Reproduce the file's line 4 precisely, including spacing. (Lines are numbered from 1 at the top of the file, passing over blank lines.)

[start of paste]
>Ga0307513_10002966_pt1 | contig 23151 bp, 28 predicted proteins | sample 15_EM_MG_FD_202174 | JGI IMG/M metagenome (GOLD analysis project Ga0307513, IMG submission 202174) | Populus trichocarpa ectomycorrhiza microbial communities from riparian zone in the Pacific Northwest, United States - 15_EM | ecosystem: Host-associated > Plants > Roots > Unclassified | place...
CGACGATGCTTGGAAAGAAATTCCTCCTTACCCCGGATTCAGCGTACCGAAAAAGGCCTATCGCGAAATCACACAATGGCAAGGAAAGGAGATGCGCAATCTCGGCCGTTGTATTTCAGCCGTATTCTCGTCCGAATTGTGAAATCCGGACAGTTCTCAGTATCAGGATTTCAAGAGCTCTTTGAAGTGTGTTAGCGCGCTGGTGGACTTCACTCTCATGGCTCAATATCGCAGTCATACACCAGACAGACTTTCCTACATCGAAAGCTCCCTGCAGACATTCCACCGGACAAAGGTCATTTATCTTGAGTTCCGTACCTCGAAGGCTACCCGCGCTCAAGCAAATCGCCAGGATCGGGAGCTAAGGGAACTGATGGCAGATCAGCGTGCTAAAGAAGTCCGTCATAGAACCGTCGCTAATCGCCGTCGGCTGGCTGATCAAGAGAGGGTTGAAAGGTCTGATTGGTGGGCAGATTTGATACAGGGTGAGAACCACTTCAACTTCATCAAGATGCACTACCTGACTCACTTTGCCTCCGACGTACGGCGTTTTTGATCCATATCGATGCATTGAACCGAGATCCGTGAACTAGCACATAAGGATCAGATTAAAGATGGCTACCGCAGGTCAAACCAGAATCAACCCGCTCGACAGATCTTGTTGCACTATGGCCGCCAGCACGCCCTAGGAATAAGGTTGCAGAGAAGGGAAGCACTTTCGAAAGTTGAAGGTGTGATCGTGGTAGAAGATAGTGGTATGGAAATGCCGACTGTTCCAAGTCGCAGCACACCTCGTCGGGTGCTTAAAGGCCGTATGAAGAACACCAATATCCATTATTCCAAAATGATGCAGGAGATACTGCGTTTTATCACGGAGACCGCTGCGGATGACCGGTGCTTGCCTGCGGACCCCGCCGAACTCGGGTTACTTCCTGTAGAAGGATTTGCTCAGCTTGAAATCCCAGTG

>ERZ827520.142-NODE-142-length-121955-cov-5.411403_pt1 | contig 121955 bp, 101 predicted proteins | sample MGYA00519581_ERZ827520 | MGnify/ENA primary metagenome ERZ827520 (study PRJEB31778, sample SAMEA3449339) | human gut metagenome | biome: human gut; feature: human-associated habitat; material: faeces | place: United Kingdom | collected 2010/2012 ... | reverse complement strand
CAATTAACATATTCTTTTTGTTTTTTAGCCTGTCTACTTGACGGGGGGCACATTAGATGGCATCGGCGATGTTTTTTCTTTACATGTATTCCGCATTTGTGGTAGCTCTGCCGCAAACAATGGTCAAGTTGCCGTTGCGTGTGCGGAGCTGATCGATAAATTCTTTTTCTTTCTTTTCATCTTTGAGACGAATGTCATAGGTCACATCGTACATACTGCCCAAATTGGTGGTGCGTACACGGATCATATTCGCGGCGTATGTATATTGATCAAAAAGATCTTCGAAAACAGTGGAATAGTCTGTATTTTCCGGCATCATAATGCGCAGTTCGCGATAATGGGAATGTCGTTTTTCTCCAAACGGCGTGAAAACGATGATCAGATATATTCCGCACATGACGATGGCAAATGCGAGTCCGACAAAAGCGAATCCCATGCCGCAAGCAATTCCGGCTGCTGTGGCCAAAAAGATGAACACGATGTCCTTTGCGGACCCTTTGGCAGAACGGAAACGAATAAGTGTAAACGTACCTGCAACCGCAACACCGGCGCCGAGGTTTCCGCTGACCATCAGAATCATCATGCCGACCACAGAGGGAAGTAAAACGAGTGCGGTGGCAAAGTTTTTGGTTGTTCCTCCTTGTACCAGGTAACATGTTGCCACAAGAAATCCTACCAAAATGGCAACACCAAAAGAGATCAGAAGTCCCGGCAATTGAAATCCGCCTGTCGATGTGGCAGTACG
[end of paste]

CAATTAACATATTCTTTTTGTTTTTTAGCCTGTCTACTTGACGGGGGGCACATTAGATGGCATCGGCGATGTTTTTTCTTTACATGTATTCCGCATTTGTGGTAGCTCTGCCGCAAACAATGGTCAAGTTGCCGTTGCGTGTGCGGAGCTGATCGATAAATTCTTTTTCTTTCTTTTCATCTTTGAGACGAATGTCATAGGTCACATCGTACATACTGCCCAAATTGGTGGTGCGTACACGGATCATATTCGCGGCGTATGTATATTGATCAAAAAGATCTTCGAAAACAGTGGAATAGTCTGTATTTTCCGGCATCATAATGCGCAGTTCGCGATAATGGGAATGTCGTTTTTCTCCAAACGGCGTGAAAACGATGATCAGATATATTCCGCACATGACGATGGCAAATGCGAGTCCGACAAAAGCGAATCCCATGCCGCAAGCAATTCCGGCTGCTGTGGCCAAAAAGATGAACACGATGTCCTTTGCGGACCCTTTGGCAGAACGGAAACGAATAAGTGTAAACGTACCTGCAACCGCAACACCGGCGCCGAGGTTTCCGCTGACCATCAGAATCATCATGCCGACCACAGAGGGAAGTAAAACGAGTGCGGTGGCAAAGTTTTTGGTTGTTCCTCCTTGTACCAGGTAACATGTTGCCACAAGAAATCCTACCAAAATGGCAACACCAAAAGAGATCAGAAGTCCCGGCAATTGAAATCCGCCTGTCGATGTGGCAGTACG